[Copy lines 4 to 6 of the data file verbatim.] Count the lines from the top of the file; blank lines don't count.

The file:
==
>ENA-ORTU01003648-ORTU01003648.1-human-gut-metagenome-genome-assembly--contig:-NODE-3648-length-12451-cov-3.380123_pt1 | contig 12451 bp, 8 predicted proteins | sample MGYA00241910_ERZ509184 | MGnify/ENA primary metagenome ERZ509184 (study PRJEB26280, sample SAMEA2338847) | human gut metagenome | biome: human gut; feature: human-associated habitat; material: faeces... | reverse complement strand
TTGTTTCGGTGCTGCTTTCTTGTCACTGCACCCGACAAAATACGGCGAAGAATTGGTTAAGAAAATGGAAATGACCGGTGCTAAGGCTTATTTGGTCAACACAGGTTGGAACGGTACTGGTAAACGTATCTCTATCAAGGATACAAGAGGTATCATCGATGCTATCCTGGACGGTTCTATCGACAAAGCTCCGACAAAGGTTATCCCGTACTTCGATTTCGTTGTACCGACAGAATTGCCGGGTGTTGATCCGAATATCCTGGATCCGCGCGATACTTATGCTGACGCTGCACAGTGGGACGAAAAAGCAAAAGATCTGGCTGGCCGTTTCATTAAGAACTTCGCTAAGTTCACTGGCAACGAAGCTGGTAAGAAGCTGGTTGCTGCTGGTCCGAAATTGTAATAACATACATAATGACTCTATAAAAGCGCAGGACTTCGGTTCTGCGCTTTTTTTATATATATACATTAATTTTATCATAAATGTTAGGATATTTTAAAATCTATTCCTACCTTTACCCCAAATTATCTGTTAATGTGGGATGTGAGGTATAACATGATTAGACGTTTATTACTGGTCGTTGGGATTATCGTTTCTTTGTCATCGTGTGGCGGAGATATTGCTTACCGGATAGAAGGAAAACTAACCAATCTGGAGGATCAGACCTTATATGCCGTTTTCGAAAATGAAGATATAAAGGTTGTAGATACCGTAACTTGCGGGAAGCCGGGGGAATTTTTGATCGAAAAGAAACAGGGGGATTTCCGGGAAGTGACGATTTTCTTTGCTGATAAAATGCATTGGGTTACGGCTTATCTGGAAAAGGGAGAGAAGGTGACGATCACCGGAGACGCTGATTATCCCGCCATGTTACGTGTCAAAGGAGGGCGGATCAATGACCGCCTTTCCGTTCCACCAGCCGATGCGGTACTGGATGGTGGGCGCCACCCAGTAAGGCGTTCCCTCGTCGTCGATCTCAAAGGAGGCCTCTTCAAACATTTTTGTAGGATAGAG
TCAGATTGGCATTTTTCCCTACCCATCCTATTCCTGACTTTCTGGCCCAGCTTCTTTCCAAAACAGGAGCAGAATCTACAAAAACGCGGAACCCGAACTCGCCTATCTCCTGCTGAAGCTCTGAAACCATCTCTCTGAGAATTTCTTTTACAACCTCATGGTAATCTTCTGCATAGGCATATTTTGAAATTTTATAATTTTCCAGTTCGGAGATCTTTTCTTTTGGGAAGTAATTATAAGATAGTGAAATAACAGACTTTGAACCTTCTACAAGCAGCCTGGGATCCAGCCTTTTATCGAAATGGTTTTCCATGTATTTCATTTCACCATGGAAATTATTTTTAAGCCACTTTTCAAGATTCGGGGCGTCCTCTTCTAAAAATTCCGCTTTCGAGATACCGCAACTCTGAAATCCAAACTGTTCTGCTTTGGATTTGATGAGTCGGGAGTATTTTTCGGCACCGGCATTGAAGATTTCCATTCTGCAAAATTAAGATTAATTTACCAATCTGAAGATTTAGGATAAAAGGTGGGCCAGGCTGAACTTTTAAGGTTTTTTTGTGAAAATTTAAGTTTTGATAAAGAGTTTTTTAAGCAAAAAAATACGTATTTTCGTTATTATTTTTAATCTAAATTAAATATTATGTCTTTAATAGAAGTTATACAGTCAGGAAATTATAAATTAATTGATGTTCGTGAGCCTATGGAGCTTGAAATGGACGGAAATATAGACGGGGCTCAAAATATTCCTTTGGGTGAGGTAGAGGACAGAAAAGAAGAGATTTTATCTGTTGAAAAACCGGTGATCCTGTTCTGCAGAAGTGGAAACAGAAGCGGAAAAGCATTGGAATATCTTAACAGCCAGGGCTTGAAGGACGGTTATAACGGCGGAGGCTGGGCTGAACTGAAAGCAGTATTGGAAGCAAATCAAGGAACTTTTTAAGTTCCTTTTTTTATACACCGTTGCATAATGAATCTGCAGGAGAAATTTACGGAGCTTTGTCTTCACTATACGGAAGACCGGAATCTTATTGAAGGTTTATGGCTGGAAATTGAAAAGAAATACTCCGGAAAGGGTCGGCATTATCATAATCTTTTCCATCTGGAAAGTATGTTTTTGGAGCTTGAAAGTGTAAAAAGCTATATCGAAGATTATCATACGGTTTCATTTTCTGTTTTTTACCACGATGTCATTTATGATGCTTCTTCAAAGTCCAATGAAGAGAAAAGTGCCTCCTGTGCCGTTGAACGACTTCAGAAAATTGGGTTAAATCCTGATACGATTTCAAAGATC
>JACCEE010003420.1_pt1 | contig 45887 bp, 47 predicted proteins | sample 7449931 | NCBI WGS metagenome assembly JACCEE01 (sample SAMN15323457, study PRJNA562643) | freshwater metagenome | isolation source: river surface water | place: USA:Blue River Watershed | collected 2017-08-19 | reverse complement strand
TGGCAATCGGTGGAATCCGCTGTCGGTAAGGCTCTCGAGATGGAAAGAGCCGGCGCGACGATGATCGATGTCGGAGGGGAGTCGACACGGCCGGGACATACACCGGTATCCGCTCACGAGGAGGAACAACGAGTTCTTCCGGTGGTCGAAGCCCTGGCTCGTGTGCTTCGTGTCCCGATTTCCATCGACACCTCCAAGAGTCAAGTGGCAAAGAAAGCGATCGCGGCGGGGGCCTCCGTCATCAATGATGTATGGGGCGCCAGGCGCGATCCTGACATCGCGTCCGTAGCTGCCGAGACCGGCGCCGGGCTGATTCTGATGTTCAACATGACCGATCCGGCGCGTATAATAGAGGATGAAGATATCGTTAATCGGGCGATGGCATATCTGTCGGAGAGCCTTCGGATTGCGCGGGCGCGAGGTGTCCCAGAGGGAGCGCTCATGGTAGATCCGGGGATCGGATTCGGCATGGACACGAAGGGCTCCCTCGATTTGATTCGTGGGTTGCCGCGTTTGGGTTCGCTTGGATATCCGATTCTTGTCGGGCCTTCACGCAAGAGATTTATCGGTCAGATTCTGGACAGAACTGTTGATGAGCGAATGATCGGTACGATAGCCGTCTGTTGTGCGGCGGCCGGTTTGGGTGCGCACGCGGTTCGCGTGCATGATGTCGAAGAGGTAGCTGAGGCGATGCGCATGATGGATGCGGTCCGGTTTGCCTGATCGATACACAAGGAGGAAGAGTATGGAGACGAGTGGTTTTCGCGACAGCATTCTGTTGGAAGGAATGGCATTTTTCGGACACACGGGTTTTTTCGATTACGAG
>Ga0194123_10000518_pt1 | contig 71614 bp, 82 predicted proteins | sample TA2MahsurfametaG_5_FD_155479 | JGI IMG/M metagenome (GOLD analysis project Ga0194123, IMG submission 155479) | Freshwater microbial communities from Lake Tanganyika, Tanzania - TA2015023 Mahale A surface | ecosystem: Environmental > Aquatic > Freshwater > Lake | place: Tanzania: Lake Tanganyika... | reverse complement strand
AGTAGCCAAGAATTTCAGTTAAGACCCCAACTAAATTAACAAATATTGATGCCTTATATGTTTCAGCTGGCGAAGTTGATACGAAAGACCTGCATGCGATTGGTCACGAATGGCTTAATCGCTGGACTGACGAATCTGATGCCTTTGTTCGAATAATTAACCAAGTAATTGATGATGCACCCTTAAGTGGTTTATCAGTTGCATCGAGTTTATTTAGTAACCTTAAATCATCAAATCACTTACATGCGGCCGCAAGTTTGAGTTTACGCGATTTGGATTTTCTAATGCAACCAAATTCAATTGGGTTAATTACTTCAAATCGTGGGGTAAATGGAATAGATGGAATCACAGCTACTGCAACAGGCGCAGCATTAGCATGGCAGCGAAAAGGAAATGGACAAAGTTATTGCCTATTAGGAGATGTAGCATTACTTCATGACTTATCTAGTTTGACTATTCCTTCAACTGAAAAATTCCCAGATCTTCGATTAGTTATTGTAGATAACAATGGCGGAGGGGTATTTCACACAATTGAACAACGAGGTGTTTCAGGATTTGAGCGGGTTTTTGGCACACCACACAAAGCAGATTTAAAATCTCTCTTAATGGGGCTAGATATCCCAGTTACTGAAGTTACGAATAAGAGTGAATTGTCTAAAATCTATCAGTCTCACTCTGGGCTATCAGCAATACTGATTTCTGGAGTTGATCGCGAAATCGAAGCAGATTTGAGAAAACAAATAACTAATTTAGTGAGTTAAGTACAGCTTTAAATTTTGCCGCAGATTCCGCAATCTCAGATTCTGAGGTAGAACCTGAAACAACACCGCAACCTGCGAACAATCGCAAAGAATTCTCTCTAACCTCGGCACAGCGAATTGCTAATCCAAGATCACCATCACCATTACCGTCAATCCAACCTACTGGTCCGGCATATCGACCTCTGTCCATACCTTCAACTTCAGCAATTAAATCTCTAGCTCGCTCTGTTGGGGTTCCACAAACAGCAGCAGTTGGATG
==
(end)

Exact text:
>JACCEE010003420.1_pt1 | contig 45887 bp, 47 predicted proteins | sample 7449931 | NCBI WGS metagenome assembly JACCEE01 (sample SAMN15323457, study PRJNA562643) | freshwater metagenome | isolation source: river surface water | place: USA:Blue River Watershed | collected 2017-08-19 | reverse complement strand
TGGCAATCGGTGGAATCCGCTGTCGGTAAGGCTCTCGAGATGGAAAGAGCCGGCGCGACGATGATCGATGTCGGAGGGGAGTCGACACGGCCGGGACATACACCGGTATCCGCTCACGAGGAGGAACAACGAGTTCTTCCGGTGGTCGAAGCCCTGGCTCGTGTGCTTCGTGTCCCGATTTCCATCGACACCTCCAAGAGTCAAGTGGCAAAGAAAGCGATCGCGGCGGGGGCCTCCGTCATCAATGATGTATGGGGCGCCAGGCGCGATCCTGACATCGCGTCCGTAGCTGCCGAGACCGGCGCCGGGCTGATTCTGATGTTCAACATGACCGATCCGGCGCGTATAATAGAGGATGAAGATATCGTTAATCGGGCGATGGCATATCTGTCGGAGAGCCTTCGGATTGCGCGGGCGCGAGGTGTCCCAGAGGGAGCGCTCATGGTAGATCCGGGGATCGGATTCGGCATGGACACGAAGGGCTCCCTCGATTTGATTCGTGGGTTGCCGCGTTTGGGTTCGCTTGGATATCCGATTCTTGTCGGGCCTTCACGCAAGAGATTTATCGGTCAGATTCTGGACAGAACTGTTGATGAGCGAATGATCGGTACGATAGCCGTCTGTTGTGCGGCGGCCGGTTTGGGTGCGCACGCGGTTCGCGTGCATGATGTCGAAGAGGTAGCTGAGGCGATGCGCATGATGGATGCGGTCCGGTTTGCCTGATCGATACACAAGGAGGAAGAGTATGGAGACGAGTGGTTTTCGCGACAGCATTCTGTTGGAAGGAATGGCATTTTTCGGACACACGGGTTTTTTCGATTACGAG
>Ga0194123_10000518_pt1 | contig 71614 bp, 82 predicted proteins | sample TA2MahsurfametaG_5_FD_155479 | JGI IMG/M metagenome (GOLD analysis project Ga0194123, IMG submission 155479) | Freshwater microbial communities from Lake Tanganyika, Tanzania - TA2015023 Mahale A surface | ecosystem: Environmental > Aquatic > Freshwater > Lake | place: Tanzania: Lake Tanganyika... | reverse complement strand